Yours reminds me of another one my father instituted. Every Easter growing up he'd hide small chocolate easter eggs outside. All of us would be assigned a different color and we had to find our colored egg in order to get our baskets. He kept this up until most of us were adults and had moved away. Even now living hundreds of miles away from him he sends a "basket" through the mail without exception every Easter. The contents are always things like dark chocolate, nuts, jellybeans, and coffee (he knows I'm a fanatic about coffee).
A silly tradition, but even at my age I still look forward to it each year.


 
Mark Posted: Thu Oct 27 13:28:54 2005 Post | Quote in Reply  
  When my parents where still together we used to have breakfast together each sunday morning. I couldn't really care about it back then, but I do miss it now.

I do have one sort of tradition with my father though. Every year my mom, her boyfriend and my brother go to Portugal for vacation and during that time period my father and I are going to eat outdoors as many times as possible.


 
Ed Posted: Fri Oct 28 21:19:26 2005 Post | Quote in Reply  
  On Thanksgiving and Christmas these last couple of years, my brother and I go visit our mom's family for dinner, then our dad's family for dinner...then we go to get a real dinner at Denny's.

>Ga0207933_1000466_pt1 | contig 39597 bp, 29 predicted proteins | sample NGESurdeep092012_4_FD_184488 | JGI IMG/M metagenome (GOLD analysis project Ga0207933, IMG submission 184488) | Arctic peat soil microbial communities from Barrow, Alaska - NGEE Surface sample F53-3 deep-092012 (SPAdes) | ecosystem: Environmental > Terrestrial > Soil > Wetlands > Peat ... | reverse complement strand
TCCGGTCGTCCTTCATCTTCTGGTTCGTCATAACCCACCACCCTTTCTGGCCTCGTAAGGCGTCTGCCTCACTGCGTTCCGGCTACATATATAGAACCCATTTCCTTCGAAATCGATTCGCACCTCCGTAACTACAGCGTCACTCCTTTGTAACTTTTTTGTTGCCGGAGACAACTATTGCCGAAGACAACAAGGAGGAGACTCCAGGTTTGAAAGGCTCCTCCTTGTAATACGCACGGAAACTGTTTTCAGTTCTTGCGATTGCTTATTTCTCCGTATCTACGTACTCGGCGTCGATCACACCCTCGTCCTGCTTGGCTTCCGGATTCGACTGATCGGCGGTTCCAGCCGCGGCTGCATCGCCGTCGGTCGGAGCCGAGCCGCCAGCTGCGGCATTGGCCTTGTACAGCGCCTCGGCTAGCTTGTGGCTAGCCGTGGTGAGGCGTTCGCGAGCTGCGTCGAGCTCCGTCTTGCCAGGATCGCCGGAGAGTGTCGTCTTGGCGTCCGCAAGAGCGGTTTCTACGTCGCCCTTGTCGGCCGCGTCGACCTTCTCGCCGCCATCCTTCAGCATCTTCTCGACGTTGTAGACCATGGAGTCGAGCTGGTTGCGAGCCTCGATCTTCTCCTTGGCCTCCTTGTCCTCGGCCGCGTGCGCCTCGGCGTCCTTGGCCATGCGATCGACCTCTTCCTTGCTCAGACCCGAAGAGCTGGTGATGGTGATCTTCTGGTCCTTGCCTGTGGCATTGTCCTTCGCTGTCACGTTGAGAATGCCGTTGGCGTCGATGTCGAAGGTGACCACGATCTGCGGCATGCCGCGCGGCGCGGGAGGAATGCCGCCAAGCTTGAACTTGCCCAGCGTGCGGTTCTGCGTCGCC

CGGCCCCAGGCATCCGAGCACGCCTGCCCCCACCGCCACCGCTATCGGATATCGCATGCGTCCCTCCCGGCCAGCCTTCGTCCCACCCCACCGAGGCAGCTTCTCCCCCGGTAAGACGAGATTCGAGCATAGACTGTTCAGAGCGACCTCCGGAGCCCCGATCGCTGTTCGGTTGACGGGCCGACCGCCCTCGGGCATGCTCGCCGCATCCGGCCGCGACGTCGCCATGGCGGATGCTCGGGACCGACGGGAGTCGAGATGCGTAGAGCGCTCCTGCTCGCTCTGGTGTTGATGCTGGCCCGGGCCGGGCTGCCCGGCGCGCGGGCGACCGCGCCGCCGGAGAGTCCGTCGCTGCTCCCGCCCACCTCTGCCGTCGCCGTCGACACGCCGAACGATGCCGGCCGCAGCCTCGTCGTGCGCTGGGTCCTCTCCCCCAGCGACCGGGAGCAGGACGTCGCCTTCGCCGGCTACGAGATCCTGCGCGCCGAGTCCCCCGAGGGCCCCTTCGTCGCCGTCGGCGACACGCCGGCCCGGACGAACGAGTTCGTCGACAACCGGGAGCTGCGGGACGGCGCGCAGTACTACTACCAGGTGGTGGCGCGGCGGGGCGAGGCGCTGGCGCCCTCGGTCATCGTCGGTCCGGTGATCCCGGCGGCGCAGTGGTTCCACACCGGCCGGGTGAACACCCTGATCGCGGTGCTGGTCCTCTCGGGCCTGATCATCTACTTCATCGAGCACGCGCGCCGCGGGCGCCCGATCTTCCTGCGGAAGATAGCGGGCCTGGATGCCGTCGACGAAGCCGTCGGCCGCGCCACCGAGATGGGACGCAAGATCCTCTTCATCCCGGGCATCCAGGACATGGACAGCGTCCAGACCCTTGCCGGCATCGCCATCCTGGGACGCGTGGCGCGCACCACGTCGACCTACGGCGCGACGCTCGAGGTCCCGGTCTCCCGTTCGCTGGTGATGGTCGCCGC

misszero Posted: Sun Oct 30 23:16:35 2005 Post | Quote in Reply  
  on christmas day, my mothers side of the family comes to our house, and we laze around in the pool waiting for lunch to be cooked etc, then we eat it (complete with bon-bons and silly hates and lame jokes and all that) then we all kinda nap, or swim, or play playstation. then the whole family plays Pool (with cues etc. you know. lol) and its all pretty cruisy

on christmas eve, i like to spend time with my friends. a few years back, we had a barbeque (could i get any more aussie? sheesh) in King Edward Park (that means nothing to you, i know) and flew kites, and ate hash cake, and met new friends through each other, and then ended up in the first private swimming pool in Aust, The Bogey Hole (scraped out of the cliff by convicts for someone or another). all in all, and awesome awesome time, and one i'd like to cement into tradition.


 
Mesh Posted: Sun Oct 30 23:30:18 2005 Post | Quote in Reply